The 2010 health care law will continue phasing in as planned. It's expected to bring coverage to about 30 million uninsured people, so that more than 9 in 10 eligible Americans will be covered.
Some parts are already in effect: Young adults can stay on their parents' insurance up to age 26. Insurers can't deny coverage to children with health problems. Limits on how much policies will pay out to each person over a lifetime are eliminated. Hundreds of older people already are saving money through improved Medicare prescription benefits. And co-payments for preventive care for all ages have been eliminated.
Starting in 2014, almost everyone will be required to be insured or pay a fine. There are subsidies to help people who can't afford coverage. Most employers will face fines if they don't offer coverage for their workers. Newly created insurance markets will make it easier for individuals and small businesses to buy affordable coverage. And Medicaid will be expanded to cover more low-income people.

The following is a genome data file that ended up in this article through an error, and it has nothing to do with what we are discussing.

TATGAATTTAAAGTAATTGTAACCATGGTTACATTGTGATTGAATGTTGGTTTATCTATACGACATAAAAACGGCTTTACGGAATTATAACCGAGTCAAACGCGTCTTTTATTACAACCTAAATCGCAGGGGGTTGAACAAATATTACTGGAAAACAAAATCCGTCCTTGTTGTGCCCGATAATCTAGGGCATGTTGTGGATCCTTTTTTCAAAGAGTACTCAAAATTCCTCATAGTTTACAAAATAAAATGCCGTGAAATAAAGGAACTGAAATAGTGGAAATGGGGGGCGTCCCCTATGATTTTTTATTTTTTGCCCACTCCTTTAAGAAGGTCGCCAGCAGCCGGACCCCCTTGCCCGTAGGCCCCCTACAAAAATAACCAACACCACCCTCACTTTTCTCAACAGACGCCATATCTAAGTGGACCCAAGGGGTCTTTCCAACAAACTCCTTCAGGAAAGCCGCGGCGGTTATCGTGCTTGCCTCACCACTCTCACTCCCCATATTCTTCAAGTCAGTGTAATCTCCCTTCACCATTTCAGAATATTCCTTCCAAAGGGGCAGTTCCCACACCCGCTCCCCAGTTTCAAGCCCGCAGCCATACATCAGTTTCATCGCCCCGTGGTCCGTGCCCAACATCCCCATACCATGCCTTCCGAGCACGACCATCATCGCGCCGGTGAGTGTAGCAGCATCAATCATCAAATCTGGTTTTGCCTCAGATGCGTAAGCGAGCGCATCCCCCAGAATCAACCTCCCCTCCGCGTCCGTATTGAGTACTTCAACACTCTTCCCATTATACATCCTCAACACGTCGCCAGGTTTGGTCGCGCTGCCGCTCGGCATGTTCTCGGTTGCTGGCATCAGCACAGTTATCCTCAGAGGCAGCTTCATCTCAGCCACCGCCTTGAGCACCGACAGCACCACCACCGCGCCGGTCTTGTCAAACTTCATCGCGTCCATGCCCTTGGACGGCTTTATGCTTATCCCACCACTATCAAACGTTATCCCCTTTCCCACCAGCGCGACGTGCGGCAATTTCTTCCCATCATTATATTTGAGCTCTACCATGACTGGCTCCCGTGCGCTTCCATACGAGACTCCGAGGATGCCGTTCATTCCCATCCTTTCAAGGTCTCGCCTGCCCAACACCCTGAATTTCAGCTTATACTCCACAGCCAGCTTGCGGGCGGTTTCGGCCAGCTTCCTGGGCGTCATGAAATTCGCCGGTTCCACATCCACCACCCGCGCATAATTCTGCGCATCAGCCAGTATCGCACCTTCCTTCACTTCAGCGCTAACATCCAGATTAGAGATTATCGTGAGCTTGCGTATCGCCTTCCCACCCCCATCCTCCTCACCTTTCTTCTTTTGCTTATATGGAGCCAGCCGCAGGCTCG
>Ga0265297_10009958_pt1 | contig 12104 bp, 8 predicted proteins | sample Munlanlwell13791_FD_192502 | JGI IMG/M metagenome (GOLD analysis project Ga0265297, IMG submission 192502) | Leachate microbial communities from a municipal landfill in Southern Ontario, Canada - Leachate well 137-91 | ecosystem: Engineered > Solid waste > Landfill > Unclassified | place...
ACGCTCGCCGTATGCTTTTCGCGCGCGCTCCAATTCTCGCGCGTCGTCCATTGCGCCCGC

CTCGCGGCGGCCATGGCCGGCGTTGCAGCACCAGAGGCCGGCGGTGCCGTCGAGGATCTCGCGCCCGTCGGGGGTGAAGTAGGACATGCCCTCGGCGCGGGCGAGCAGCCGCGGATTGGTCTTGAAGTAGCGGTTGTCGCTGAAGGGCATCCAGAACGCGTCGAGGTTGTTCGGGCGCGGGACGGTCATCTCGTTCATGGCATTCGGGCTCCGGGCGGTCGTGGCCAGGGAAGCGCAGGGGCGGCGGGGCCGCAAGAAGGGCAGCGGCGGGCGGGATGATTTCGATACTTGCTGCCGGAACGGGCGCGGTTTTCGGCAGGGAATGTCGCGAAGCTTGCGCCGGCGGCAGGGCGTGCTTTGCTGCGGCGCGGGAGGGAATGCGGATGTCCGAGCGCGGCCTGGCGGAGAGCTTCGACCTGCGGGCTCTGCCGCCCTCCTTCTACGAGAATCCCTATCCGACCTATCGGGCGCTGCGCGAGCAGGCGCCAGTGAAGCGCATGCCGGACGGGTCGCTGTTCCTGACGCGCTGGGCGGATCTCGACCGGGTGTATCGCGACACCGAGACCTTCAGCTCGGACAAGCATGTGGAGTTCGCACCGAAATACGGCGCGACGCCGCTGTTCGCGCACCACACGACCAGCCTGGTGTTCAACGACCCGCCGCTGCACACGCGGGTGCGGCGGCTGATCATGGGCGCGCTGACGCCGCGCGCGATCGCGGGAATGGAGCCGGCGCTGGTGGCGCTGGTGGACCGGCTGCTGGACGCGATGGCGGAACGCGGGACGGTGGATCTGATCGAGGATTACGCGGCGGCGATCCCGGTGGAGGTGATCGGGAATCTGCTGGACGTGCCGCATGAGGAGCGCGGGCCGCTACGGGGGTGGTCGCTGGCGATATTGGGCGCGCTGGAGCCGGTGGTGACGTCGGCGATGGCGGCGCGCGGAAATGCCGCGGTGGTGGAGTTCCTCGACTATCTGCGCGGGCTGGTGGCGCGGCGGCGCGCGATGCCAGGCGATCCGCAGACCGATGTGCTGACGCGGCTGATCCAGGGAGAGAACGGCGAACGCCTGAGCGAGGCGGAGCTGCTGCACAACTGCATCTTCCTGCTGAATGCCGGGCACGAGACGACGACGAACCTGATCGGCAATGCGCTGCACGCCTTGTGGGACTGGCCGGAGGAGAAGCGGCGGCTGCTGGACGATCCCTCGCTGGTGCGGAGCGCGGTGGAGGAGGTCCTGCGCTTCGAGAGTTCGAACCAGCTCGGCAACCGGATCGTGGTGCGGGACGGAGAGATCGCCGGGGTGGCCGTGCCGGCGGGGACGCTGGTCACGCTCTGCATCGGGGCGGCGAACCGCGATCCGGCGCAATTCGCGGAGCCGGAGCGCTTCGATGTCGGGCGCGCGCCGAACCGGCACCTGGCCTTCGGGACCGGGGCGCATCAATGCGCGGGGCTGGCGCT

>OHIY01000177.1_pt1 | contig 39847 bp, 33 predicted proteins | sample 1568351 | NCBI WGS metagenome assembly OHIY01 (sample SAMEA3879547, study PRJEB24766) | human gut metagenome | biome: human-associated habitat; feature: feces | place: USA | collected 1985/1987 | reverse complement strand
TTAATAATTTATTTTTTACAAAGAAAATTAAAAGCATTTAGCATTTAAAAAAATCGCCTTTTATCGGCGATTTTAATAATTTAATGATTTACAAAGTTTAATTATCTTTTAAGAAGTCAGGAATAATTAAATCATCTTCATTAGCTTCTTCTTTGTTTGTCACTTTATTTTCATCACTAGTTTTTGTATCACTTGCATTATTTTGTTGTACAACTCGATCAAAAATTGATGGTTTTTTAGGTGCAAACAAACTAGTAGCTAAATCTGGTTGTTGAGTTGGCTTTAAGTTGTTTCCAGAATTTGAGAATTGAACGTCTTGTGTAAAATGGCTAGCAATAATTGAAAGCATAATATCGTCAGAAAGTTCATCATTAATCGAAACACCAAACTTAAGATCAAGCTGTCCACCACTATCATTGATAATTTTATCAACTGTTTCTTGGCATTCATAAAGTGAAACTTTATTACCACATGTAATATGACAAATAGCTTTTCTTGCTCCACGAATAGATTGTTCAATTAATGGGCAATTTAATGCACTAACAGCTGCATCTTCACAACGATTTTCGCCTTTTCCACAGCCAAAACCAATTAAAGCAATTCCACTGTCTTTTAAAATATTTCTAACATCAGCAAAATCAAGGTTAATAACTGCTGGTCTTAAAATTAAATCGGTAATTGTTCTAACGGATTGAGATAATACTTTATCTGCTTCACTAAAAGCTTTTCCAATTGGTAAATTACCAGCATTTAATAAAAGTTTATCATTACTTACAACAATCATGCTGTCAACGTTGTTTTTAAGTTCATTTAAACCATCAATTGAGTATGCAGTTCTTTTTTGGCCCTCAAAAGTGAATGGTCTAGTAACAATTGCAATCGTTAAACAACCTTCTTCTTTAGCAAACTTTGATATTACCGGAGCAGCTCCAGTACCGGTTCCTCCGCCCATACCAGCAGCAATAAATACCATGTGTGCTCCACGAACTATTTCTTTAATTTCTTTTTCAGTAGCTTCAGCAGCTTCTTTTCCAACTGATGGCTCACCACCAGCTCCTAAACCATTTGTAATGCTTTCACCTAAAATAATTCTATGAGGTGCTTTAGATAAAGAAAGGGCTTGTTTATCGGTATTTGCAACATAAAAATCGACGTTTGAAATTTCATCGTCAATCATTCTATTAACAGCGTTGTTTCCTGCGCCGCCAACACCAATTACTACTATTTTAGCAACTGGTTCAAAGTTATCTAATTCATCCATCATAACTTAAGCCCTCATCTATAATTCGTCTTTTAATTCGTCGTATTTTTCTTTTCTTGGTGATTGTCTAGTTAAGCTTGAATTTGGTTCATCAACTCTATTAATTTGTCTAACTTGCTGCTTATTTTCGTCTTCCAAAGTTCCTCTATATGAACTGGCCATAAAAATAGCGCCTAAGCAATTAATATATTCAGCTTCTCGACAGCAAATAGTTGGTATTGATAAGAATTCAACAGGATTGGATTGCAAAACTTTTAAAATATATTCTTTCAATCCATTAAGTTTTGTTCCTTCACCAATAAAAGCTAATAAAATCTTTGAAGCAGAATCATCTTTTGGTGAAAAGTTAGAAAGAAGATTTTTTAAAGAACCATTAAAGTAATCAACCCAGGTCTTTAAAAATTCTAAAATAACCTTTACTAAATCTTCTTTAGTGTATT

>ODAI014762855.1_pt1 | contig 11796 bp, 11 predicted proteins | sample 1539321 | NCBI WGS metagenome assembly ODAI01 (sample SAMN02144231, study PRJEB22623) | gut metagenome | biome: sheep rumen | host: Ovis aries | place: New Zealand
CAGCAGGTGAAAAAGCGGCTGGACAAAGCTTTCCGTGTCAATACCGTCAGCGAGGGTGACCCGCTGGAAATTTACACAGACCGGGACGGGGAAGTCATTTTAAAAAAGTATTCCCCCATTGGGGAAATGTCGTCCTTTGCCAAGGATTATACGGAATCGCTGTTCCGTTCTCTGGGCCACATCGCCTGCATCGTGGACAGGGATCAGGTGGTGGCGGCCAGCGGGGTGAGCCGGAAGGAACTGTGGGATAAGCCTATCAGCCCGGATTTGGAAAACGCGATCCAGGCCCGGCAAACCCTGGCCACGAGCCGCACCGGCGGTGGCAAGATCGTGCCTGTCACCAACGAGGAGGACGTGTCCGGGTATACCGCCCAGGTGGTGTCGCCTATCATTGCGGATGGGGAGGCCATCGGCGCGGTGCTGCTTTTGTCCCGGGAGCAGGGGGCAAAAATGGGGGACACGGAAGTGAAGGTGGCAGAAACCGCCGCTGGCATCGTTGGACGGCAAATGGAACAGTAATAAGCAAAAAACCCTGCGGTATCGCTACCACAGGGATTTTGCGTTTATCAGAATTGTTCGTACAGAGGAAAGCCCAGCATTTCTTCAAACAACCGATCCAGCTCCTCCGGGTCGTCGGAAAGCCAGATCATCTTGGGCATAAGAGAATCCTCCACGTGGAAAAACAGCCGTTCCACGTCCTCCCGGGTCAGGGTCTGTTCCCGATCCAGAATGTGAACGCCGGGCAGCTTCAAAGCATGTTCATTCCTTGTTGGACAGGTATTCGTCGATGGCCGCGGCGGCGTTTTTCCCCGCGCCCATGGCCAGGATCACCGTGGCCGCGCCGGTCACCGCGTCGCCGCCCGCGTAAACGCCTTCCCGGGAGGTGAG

Insurers will be prohibited from denying coverage to people with medical problems or charging those people more. They won't be able to charge women more, either. During the transition to 2014, a special program for people with pre-existing health problems helps these people get coverage.
An assortment of tax increases, health industry fees and Medicare cuts will help pay for the changes.
IS THE ISSUE SETTLED NOW?
Not necessarily. Although the court found it constitutional, the health care law still could be changed by Congress. Romney and Republican congressional candidates are campaigning on promises to repeal it if elected in November.
Some parts of the law are popular, but others — especially the mandate that virtually everyone have insurance coverage — are not.
Also, an estimated 26 million people will remain without health coverage once the law is fully implemented, including illegal immigrants, people who don't sign up and elect to face the fine instead, and those who can't afford it even with the subsidies.